\`x^2+y_1+z_12^34\`
Advanced Search
Article Contents
Article Contents

Impacts of cluster on network topology structure and epidemic spreading

  • * Corresponding author: Zhen Jin

    * Corresponding author: Zhen Jin
The first author is supported by the National Natural Science Foundation of China under Grants (11331009,11571210,11571324), National Youth Natural Science Foundation (11301491), Shanxi Province Science Foundation for Youths (201601D021015).
Abstract / Introduction Full Text(HTML) Figure(6) Related Papers Cited by
  • Considering the infection heterogeneity of different types of edges (lines and edges in the triangle in a network), we formulate and analyze an novel SIS model with cluster based mean-field approach for a network. We mainly focus on how network clustering influences network structure and the disease spreading over the network. In networks with double poisson distributions, power law-poisson distribution, poisson-power law distributions and double power law distributions, we find that cluster is positive(the clustering coefficient is increasing on the expected number of triangles) when the average degree of lines is fixed and the moment of triangles is less than some threshold. Once the moment of triangles exceeds that threshold, cluster will become negative(the clustering coefficient is decreasing on the expected number of triangles). For the disease, clustering always increases the basic reproduction number of the disease in networks with whether positive cluster or negative cluster. It is different from existing results that cluster always promotes the disease spread in the homogeneous or heterogeneous network.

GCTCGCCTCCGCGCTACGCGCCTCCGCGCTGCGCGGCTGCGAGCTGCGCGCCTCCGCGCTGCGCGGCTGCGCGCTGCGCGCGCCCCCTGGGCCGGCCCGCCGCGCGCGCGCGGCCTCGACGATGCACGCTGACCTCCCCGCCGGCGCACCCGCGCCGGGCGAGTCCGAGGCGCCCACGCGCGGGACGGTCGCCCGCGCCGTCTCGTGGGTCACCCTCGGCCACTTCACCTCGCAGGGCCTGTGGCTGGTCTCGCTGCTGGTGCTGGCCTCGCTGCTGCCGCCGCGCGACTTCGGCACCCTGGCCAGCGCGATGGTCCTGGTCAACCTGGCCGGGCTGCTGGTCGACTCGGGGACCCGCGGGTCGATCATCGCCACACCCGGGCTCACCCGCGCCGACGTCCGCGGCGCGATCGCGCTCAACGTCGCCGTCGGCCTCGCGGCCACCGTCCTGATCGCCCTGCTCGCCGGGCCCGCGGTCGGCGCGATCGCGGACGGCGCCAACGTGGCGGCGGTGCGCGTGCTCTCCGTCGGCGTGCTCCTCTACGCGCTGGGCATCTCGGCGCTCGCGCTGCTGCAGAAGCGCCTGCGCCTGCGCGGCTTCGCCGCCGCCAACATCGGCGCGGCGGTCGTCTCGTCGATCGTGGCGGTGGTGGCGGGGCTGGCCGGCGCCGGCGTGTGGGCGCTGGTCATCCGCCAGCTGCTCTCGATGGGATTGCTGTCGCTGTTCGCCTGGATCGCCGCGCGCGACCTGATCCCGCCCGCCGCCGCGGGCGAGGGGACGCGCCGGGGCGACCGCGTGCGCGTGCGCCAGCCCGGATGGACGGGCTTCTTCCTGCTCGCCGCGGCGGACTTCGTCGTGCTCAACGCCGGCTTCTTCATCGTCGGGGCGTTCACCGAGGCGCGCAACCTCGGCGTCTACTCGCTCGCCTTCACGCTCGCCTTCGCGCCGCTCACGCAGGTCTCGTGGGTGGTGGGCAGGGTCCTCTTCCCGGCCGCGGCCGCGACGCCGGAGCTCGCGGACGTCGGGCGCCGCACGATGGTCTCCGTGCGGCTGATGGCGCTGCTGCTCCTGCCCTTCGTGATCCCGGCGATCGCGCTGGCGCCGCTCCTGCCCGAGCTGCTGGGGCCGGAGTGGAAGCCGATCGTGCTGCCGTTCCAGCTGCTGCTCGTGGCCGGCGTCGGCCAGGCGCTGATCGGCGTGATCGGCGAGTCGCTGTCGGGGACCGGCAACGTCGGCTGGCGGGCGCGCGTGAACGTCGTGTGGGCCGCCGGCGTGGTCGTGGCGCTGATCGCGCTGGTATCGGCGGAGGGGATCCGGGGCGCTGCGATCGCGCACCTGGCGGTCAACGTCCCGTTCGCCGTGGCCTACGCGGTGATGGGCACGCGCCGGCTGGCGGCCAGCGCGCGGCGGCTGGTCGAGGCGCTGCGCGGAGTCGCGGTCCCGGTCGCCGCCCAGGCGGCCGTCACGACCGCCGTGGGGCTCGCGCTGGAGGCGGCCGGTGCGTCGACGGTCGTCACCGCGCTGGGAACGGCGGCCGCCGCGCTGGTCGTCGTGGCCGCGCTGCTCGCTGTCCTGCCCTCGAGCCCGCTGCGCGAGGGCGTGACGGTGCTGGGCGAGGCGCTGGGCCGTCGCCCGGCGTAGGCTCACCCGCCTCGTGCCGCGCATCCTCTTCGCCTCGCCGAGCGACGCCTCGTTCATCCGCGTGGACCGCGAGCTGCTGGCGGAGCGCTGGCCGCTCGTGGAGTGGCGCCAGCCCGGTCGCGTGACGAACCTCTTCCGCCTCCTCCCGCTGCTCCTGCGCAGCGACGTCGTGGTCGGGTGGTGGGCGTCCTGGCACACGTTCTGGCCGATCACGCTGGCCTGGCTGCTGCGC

Mathematics Subject Classification: Primary:34D20;Secondary:92D30.

    Citation:

    \begin{equation} \\ \end{equation}
  • 加载中
  • Figure 1.  Total degree distribution. $(a).$ $p_{l,r}$ is double poisson distributions, $(b).$ $p_{l,r}$ is power law-poisson distribution, $(c).$ $p_{l,r}$ is poisson-power law distribution, $(d).$ $p_{l,r}$ is double power law distributions